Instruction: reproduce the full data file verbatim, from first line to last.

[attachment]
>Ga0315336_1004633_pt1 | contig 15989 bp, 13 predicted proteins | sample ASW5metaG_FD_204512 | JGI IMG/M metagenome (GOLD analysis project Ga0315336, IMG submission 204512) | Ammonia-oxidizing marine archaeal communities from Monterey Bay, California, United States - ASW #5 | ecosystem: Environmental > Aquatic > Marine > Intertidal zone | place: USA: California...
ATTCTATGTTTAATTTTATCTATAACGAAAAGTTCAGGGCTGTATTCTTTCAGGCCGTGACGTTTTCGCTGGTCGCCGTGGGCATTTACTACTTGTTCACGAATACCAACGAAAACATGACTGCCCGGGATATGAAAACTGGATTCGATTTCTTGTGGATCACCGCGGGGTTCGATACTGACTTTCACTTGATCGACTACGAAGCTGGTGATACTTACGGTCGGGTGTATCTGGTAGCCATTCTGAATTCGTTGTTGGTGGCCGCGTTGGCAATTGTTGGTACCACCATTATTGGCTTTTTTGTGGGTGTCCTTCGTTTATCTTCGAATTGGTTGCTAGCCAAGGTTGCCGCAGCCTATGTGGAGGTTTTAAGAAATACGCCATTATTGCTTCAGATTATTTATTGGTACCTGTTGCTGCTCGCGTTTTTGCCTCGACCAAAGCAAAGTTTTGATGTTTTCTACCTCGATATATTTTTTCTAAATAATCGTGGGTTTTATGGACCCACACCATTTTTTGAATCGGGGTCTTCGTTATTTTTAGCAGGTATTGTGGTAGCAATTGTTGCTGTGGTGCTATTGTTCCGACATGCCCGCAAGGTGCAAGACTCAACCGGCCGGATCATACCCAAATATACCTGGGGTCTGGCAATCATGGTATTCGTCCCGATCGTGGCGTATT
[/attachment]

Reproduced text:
>Ga0315336_1004633_pt1 | contig 15989 bp, 13 predicted proteins | sample ASW5metaG_FD_204512 | JGI IMG/M metagenome (GOLD analysis project Ga0315336, IMG submission 204512) | Ammonia-oxidizing marine archaeal communities from Monterey Bay, California, United States - ASW #5 | ecosystem: Environmental > Aquatic > Marine > Intertidal zone | place: USA: California...
ATTCTATGTTTAATTTTATCTATAACGAAAAGTTCAGGGCTGTATTCTTTCAGGCCGTGACGTTTTCGCTGGTCGCCGTGGGCATTTACTACTTGTTCACGAATACCAACGAAAACATGACTGCCCGGGATATGAAAACTGGATTCGATTTCTTGTGGATCACCGCGGGGTTCGATACTGACTTTCACTTGATCGACTACGAAGCTGGTGATACTTACGGTCGGGTGTATCTGGTAGCCATTCTGAATTCGTTGTTGGTGGCCGCGTTGGCAATTGTTGGTACCACCATTATTGGCTTTTTTGTGGGTGTCCTTCGTTTATCTTCGAATTGGTTGCTAGCCAAGGTTGCCGCAGCCTATGTGGAGGTTTTAAGAAATACGCCATTATTGCTTCAGATTATTTATTGGTACCTGTTGCTGCTCGCGTTTTTGCCTCGACCAAAGCAAAGTTTTGATGTTTTCTACCTCGATATATTTTTTCTAAATAATCGTGGGTTTTATGGACCCACACCATTTTTTGAATCGGGGTCTTCGTTATTTTTAGCAGGTATTGTGGTAGCAATTGTTGCTGTGGTGCTATTGTTCCGACATGCCCGCAAGGTGCAAGACTCAACCGGCCGGATCATACCCAAATATACCTGGGGTCTGGCAATCATGGTATTCGTCCCGATCGTGGCGTATT